SACRAMENTO (CBS13) - Starting next school year principals and administrators may be banned from suspending students for "willful defiance" of teachers, staff, and administrators.
Senate Bill 419 bans schools from suspending students in grades 4-8 for disrupting school activities or willfully defying school authorities, including teachers and staff. The bill would also ban schools from suspending students in grades 9-12 for the same thing until January 1, 2025. The law would apply to both public and charter schools.
The full Assembly voted to pass the bill Monday by a vote of 58-17, with four Assemblymembers not voting. The vote went along party lines.
A similar bill was vetoed by Governor Jerry Brown last legislative session.
Existing law already prohibits schools from suspending children in grades K-3 for disrupting or willful defiance. Existing law also prevents schools from recommending the expulsion of students in all grades for disrupting or willful defiance.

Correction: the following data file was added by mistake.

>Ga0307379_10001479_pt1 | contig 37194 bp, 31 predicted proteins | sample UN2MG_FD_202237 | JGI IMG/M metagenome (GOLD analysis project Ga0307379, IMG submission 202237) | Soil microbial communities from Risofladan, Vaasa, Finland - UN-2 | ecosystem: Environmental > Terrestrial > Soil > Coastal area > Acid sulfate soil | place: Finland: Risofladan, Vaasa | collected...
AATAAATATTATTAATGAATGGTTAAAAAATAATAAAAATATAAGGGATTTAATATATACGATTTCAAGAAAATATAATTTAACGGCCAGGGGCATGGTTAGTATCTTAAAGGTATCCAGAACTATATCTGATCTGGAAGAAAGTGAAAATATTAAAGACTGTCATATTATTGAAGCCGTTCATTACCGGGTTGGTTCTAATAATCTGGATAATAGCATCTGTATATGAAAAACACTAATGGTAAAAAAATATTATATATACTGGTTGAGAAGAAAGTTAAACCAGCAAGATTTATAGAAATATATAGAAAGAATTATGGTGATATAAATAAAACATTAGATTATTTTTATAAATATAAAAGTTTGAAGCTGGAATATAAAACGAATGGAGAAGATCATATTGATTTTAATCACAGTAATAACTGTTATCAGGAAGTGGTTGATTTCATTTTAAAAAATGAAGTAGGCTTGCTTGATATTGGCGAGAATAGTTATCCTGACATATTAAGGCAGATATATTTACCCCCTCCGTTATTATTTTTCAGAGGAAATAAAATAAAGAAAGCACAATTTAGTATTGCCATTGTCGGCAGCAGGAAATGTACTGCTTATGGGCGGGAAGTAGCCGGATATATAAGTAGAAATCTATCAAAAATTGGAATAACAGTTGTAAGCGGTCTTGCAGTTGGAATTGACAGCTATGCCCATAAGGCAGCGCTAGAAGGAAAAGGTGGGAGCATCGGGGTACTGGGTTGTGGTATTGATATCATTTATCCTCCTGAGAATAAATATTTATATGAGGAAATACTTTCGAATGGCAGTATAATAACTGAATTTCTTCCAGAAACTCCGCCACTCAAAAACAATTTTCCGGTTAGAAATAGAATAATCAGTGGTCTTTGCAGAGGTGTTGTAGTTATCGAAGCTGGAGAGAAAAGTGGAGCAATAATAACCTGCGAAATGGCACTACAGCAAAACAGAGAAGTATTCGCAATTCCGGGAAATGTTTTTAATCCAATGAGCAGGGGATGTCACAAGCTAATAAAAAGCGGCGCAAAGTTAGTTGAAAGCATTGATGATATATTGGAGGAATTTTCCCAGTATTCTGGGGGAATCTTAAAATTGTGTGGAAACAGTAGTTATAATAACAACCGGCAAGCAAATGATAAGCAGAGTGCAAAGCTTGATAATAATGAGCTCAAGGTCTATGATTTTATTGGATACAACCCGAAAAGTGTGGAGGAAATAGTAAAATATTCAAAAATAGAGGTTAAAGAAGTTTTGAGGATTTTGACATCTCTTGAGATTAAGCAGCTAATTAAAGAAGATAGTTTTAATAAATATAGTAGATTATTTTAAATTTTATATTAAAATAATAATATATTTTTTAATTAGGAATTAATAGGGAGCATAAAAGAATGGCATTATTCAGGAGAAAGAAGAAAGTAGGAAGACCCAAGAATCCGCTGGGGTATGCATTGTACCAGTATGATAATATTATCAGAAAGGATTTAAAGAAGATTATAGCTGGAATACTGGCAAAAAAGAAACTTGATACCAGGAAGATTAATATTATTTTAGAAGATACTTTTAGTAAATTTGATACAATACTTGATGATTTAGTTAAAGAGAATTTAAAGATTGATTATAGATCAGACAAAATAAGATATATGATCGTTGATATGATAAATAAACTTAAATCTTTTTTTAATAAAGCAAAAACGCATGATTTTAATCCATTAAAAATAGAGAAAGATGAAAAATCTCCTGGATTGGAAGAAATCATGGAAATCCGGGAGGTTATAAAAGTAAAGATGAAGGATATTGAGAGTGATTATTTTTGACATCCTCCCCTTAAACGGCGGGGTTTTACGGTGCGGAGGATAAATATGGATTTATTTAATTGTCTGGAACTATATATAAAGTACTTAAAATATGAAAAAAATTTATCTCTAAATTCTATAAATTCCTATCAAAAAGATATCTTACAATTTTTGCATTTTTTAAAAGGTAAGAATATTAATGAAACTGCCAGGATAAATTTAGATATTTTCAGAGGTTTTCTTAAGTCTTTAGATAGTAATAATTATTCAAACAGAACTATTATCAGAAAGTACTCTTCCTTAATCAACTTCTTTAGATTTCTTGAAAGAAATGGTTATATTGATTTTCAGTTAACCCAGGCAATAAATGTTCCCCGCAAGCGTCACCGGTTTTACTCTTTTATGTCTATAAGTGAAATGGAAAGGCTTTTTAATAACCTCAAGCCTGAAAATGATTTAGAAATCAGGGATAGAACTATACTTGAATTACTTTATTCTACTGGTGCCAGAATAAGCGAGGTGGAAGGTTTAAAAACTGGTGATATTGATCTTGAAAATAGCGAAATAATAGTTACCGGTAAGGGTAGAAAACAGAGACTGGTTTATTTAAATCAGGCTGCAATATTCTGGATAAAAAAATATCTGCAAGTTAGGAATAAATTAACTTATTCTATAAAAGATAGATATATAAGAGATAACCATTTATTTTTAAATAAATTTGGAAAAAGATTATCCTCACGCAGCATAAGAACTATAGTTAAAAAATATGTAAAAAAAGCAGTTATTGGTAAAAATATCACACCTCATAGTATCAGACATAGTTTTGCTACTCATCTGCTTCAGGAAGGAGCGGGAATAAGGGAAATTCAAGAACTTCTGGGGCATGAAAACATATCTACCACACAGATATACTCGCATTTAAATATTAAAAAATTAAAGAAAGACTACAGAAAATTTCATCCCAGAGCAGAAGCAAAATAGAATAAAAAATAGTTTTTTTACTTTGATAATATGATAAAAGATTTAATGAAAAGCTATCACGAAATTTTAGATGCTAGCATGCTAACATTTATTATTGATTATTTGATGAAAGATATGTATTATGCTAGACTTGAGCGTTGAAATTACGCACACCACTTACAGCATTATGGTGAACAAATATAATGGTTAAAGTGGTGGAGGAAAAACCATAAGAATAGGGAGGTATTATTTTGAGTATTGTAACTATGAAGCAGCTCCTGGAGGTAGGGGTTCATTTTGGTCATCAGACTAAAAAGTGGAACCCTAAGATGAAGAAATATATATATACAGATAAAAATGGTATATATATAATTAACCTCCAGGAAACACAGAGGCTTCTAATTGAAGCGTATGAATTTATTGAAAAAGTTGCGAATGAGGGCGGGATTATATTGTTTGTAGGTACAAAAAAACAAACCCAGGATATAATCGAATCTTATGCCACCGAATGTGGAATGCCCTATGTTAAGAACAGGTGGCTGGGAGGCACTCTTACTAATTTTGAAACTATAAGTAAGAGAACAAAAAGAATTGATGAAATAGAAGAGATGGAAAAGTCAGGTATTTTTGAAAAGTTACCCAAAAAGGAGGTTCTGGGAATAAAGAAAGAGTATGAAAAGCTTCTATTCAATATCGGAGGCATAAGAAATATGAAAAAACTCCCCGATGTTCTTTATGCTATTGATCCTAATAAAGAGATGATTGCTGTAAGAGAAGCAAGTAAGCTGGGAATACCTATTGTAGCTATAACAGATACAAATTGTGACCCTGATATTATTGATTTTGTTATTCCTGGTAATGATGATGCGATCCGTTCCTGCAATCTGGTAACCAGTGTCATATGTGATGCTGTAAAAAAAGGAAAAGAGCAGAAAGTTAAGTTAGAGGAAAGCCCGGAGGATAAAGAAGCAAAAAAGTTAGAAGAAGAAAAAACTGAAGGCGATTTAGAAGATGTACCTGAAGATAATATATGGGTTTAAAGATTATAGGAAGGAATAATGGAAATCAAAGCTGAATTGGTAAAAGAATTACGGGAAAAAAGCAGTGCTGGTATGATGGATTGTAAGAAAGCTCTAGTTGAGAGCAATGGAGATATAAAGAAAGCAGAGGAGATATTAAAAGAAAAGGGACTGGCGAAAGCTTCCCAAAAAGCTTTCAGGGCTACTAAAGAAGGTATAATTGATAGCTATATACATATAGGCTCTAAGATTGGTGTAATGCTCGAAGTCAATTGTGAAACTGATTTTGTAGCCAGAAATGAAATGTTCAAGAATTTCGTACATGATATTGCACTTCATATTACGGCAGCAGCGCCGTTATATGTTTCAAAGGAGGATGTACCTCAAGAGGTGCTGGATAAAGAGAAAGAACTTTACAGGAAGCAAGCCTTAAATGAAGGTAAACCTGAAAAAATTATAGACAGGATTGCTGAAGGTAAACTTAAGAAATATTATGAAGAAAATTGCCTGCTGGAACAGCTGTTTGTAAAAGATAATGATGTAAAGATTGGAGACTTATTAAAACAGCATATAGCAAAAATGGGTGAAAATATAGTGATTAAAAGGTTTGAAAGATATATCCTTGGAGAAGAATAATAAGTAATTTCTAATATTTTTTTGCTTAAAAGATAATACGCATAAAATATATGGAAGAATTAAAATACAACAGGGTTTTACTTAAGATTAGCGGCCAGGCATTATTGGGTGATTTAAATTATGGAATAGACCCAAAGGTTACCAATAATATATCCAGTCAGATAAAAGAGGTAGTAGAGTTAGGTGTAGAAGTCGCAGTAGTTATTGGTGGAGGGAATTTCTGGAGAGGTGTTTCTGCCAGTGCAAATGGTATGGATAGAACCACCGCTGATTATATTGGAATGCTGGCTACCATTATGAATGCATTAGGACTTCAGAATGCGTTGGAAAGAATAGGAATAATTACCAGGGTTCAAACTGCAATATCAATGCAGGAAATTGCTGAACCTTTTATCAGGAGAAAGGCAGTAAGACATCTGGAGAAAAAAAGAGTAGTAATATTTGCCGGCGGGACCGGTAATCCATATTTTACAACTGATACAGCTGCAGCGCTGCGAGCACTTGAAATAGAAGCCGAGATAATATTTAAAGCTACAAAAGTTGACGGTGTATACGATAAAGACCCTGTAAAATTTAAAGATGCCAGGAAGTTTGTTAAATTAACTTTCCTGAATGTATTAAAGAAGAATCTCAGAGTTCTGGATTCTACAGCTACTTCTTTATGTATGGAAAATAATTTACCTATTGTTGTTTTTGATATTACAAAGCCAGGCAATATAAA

Students could still be suspended or expelled for other acts, including threatening violence, bringing a weapon or drugs to school, or damaging school property. Teachers could also still be allowed to "suspend pupils from class for the day and the following day who disrupt school activities or otherwise willfully defied valid
authority of supervisors, teachers, administrators, school officials, or other school personnel engaged in the performance of their duties."
As part of the new bill, superintendents or principals would be asked to provide alternatives to suspension or expulsion that are "age-appropriate and designed to address and correct the pupil's specific misbehavior."
The Alliance for Boys and Men of Color supports the bill, writing: